Our church had its ‘Night in Bethlehem’ this past Sunday. It’s supposed to be a social time; a chance for the little people to make some crafts, like leather bracelets.
Even though it was beyond freezing outside, and I could think of a million (or at least two) reasons why we should stay home, I braved the negative temperatures and took my two oldest boys out for a night o’ fun.
The professor very graciously agreed to stay at home in his sweatpants, to watch over our very ‘high maintenance’ infant. Selflessness personified, that man.
Of course it’s always a bit of a mystery how the little people will react to something their parents think will be fun for them. My theory is that when parents think something will be enjoyable for their kids, it rarely is. Either that or the experience doesn’t quite unfold as intended.
It was definitely a case of the latter, last night.
Adamantly opposed to going, at first, once in ‘Bethlehem’ the Gort became a man on a mission; determined to stop at every possible craft station. His younger brother was determined to affix himself to my hip; unwilling to enter any craft station.
So there I stood. Desperately trying to have a conversation with a friend about the newest residents on my underarms: bat wings. Apparently the very second you hit your ‘mid-thirties’ the bat wings arrive. Literally overnight.
It doesn’t matter if your exercise routine is the same (as in, nothing). It doesn’t matter if you’re constantly carrying a 32 lb kid or a 15 lb baby. Or both at the same time.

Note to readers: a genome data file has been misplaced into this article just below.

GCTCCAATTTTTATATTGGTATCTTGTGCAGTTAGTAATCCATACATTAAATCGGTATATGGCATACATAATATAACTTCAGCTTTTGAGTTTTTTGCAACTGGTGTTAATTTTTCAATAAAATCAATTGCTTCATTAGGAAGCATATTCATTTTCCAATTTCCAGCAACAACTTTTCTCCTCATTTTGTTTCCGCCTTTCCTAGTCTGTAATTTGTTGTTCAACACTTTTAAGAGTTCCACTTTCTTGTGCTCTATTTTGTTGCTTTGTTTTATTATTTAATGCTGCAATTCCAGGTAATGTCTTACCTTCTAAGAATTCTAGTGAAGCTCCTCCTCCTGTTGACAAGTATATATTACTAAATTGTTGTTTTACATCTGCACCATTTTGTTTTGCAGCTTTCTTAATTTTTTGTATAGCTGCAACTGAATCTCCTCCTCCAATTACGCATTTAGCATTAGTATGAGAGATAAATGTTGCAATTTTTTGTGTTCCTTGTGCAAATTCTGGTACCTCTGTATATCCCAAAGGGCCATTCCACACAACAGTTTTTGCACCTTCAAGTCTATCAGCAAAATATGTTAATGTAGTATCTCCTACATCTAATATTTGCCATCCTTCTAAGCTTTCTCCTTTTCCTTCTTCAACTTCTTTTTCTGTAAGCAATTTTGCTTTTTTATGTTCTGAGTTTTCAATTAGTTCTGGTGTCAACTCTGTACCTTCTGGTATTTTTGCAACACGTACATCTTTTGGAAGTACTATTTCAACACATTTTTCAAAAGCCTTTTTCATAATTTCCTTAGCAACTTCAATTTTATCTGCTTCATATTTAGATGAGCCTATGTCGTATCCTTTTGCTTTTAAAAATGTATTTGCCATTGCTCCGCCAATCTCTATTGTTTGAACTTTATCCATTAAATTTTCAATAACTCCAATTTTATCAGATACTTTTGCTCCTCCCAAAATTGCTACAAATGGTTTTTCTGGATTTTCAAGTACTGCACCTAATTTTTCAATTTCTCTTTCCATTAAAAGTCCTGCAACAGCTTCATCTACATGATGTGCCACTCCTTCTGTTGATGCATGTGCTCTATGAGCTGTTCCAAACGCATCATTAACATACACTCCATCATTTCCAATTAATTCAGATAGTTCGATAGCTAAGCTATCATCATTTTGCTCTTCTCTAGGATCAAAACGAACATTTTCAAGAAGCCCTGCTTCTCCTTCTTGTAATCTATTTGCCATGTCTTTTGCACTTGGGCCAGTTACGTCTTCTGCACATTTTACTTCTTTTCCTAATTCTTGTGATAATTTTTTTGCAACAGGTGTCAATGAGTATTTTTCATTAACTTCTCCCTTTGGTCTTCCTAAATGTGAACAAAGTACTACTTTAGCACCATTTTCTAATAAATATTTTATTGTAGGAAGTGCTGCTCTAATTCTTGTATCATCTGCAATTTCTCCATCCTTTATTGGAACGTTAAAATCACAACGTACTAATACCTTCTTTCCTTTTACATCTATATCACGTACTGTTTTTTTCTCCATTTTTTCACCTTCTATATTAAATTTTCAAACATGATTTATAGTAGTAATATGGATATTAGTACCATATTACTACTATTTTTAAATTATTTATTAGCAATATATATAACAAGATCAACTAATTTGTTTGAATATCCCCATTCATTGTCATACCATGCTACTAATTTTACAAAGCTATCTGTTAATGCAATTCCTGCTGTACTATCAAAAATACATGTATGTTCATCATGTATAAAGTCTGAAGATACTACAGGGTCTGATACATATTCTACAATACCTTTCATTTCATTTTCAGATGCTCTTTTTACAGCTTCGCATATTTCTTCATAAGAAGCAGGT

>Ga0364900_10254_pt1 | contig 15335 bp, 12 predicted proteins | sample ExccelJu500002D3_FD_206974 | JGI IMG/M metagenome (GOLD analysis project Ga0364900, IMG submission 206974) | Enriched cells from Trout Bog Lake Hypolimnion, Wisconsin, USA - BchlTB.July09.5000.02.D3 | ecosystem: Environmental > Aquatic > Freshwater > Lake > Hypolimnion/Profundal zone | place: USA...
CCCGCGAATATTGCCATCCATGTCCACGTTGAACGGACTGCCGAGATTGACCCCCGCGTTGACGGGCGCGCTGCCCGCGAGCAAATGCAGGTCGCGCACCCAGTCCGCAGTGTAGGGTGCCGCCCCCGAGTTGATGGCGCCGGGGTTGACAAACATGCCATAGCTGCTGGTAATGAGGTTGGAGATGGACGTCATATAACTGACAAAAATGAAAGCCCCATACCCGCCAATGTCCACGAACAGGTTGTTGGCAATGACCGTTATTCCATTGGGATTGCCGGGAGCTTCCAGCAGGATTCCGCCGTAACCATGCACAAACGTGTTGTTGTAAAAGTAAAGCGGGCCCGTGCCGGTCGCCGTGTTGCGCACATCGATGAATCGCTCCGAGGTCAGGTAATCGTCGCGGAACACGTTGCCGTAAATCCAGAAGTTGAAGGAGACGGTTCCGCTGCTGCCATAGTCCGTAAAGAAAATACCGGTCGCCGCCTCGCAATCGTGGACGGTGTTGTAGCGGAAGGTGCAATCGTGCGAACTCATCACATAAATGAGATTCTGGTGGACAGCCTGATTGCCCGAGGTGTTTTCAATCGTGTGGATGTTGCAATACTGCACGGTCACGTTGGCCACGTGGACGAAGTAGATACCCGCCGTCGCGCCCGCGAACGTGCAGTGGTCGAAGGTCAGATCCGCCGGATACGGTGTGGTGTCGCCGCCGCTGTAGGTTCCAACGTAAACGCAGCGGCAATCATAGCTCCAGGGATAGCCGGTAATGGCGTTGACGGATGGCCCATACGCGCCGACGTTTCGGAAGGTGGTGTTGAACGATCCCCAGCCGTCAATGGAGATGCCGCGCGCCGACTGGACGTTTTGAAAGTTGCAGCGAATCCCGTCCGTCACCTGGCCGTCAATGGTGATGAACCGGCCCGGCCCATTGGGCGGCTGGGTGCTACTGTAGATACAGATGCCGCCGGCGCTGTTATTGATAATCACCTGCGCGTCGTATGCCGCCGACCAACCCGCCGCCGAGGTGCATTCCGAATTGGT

You hit 35 and bam, you get your ‘wings’.
So as I was trying to learn some bat-wing-combating tips, I had a two year old tugging at my clothes, insisting I pick him up. And a five year old tugging at my purse strap, trying to steer me to the next craft station. ‘I’m getting un-patient!’ he informed me.
Several minutes later, with a leather bracelet and a decorated cardboard box and two paper crowns in our possession, we sat down for some snacks: soup, pita bread, hummus and cookies.
I started chatting with a friend. Out of the corner of my eye I could see the Gort leave the table and return. With two more cookies. To his credit, he shared one with his brother. To his discredit, he hadn’t asked if he could have another. Several minutes later, I noticed my oldest pushing past people. With two more cookies in his hand.
Talk about taking advantage of a parent who’s trying to be sociable.
Having availed ourselves to six cookies, I decided it was time to take our leave of Bethlehem.
We entered the coat rack area for my least favorite parental duty of all time: putting snowboots, jackets, hats and mittens on kids in an effort to get them to a car.
I was in the middle of another conversation when my peripheral vision was activated. I saw one kid lunging at another, smaller child; initiating revenge of some sort.
They were my kids, of course. Fighting in the middle of the coat rack area. In Bethlehem. While other adults were standing around taking it all in. With bemused/mildly concerned expressions on their faces.
The pummeling, over an injury to a cardboard box, led to screaming which could be heard all over Bethlehem. And North America too.
It was a definite ‘I love being a mom!’ moment. With gritted teeth and blazing eyes, I proceeded to re-attach snowboots and jackets and hats. All while trying to command the Hen to stop taking off his mittens.
We walked into the frozen night and returned to our home. Where I relayed the evening’s events to the professor. ‘I’m sure that’s what Bethlehem was really like,’ he attempted to reassure me.
Yes, a manger complete with shepherds lunging at each other in anger and wise men wailing because they don’t want to wear mittens. And angels running around with fistfuls of cookies. I’m sure it was just like that, back in the day.